Toronto-based renewable-energy developer SkyPower Corp., along with joint-venture partner SunEdison, formally announced the activation and grid connection today of a 9.1 megawatt solar park near the tiny Ontario town of Stone Mills. Their project, called First Light I, becomes the first multimegawatt-scale solar park in Canada to go live. Two more phases are in the works — First Light II and First Light III — which will add 7.8 MW and 10 MW, respectively.
First Light I takes up 90 acres, equivalent to 50 Canadian football fields (i.e. they’re larger than those pansy NFL fields). All three phases totalling about 26 MW will cover 290 acres and be composed of 130,000 solar panels. These projects are backed by 20-year power purchase contracts obtained under Ontario’s former Renewable-Energy Standard Offer Program, or RESOP. That means the companies can sell power from the projects into the Ontario grid at 42 cents (Canadian) per kilowatt-hour. And because it’s not under the new Feed-In Tariff (FIT) program, it doesn’t have to comply with new local content rules.
First Solar and EDF are in similar situations under the RESOP — 42 cents and no local content restrictions. EDF started construction in June of its 23.4 MW project in Arnprior, Ontario (near Ottawa), while First Solar (which acquired the Ontario project pipeline from OptiSolar earlier this year) has been busy in Sarnia with more than 10 megawatts already installed. Today, it was announced that natural gas and oil pipeline giant Enbridge Inc. of Calgary was purchasing 20 megawatts of First Solar’s Sarnia pipeline for something close to $100 million. Enbridge also indicated that it’s interested, potentially, in doing more deals with First Solar, which has about 80 MW of projects in Sarnia and more than 200 MW under contract across province with the Ontario Power Authority.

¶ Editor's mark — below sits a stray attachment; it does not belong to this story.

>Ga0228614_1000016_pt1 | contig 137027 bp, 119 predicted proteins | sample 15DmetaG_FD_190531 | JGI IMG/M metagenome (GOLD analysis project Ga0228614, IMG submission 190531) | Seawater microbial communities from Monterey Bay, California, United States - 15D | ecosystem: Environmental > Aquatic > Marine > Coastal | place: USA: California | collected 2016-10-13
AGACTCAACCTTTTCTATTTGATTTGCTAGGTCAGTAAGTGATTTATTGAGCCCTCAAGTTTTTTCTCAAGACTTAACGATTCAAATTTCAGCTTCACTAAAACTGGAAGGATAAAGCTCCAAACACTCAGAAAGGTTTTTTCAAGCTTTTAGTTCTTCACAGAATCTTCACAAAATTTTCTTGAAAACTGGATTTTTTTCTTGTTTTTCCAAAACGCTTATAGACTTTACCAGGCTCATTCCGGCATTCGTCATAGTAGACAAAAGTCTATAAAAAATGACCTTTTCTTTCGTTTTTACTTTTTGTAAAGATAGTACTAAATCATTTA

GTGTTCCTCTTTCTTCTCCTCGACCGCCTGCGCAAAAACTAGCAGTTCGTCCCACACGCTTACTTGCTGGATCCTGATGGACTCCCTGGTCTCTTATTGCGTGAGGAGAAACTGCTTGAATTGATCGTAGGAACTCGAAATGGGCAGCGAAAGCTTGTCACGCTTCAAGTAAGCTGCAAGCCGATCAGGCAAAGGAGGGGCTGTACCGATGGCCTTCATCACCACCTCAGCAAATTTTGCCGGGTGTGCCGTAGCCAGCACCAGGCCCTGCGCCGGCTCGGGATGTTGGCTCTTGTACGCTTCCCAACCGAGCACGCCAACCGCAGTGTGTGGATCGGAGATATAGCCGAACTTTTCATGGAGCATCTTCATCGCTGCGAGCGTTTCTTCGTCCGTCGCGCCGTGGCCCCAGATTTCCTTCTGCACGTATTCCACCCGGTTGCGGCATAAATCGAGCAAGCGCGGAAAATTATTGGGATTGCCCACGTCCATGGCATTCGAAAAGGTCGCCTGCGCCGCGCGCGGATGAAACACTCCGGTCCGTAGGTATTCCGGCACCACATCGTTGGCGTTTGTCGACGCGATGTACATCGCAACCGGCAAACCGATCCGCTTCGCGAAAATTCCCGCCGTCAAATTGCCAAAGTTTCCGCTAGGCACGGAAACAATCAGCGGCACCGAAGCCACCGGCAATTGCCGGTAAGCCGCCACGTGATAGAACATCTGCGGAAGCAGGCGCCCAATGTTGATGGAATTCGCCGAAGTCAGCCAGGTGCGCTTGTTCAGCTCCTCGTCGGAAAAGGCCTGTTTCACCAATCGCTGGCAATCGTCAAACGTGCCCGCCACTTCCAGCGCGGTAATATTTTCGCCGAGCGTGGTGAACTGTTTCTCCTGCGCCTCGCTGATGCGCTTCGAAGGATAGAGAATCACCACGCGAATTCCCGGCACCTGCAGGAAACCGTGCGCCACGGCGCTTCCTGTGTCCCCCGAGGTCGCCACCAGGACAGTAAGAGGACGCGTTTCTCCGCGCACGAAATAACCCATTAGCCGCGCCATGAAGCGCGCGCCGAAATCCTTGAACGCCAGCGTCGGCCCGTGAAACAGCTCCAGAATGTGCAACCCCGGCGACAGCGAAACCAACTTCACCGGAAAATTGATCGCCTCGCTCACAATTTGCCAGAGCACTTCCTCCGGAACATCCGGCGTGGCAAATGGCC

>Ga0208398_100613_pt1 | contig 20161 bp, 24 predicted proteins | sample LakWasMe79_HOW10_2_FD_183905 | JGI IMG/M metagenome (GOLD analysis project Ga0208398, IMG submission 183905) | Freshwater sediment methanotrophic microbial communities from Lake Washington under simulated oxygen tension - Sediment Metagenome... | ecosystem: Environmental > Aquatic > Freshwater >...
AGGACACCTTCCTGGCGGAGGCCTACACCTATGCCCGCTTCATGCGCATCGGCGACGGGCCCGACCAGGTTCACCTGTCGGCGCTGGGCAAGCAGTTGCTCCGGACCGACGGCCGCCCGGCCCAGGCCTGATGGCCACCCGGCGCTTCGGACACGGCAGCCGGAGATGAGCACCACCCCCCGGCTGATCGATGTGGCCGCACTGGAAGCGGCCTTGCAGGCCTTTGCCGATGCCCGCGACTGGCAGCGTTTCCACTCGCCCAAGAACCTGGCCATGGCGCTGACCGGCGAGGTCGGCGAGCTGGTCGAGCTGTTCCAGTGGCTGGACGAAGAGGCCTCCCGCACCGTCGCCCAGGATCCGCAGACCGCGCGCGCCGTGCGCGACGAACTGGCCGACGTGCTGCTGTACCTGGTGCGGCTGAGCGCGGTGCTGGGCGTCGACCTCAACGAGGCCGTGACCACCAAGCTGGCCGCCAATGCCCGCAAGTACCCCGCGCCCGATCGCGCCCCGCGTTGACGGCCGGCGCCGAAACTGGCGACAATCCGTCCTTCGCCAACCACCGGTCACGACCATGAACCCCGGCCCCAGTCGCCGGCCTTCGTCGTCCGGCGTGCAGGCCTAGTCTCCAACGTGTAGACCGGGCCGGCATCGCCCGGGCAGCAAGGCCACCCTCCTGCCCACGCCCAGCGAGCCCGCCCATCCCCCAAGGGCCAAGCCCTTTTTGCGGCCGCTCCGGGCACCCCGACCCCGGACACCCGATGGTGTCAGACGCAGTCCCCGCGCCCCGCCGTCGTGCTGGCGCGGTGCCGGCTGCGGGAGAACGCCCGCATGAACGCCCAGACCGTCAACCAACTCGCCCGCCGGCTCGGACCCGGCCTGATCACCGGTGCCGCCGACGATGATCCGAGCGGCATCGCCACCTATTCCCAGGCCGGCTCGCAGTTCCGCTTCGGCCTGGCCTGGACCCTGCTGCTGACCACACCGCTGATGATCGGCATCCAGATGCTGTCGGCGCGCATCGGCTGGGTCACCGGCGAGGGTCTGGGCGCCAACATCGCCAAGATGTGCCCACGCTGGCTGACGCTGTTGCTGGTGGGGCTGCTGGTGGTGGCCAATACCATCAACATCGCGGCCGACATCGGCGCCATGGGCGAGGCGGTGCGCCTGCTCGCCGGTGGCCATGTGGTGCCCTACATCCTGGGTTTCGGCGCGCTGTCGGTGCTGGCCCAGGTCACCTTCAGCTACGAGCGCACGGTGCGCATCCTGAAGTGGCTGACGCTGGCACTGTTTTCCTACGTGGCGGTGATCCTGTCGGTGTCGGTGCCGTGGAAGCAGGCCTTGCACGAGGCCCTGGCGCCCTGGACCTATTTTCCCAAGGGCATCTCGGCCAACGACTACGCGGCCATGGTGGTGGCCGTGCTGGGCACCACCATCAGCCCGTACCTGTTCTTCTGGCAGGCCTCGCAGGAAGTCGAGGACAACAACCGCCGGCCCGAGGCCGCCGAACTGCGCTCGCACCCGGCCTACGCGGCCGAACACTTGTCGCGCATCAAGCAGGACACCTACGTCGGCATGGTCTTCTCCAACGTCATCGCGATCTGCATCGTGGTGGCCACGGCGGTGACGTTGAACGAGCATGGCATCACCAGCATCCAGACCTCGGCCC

In other news, expect Samsung to build about 100 MW of solar in Ontario — potentially. The company, which has signed a “framework agreement” with the province of Ontario (whatever that means), appears ready to develop 500 megawatts worth of wind and solar in the province. The hint came this week, when Energy and Infrastructure Minister George Smitherman directed the power authority to “hold in reserve” 500 MW of transmission capacity for a certain “proponent” doing some business dealings with the government — i.e. Samsung. The government is giving Samsung the royal treatment because it has also indicated plans to manufacture wind and solar products in Ontario to meet its own and other developer demands.
Sounds good, unless you’re a developer being booted further back in the transmission-connection waiting queu. Expect some vocal pushback. (check out my Monday column for more on that).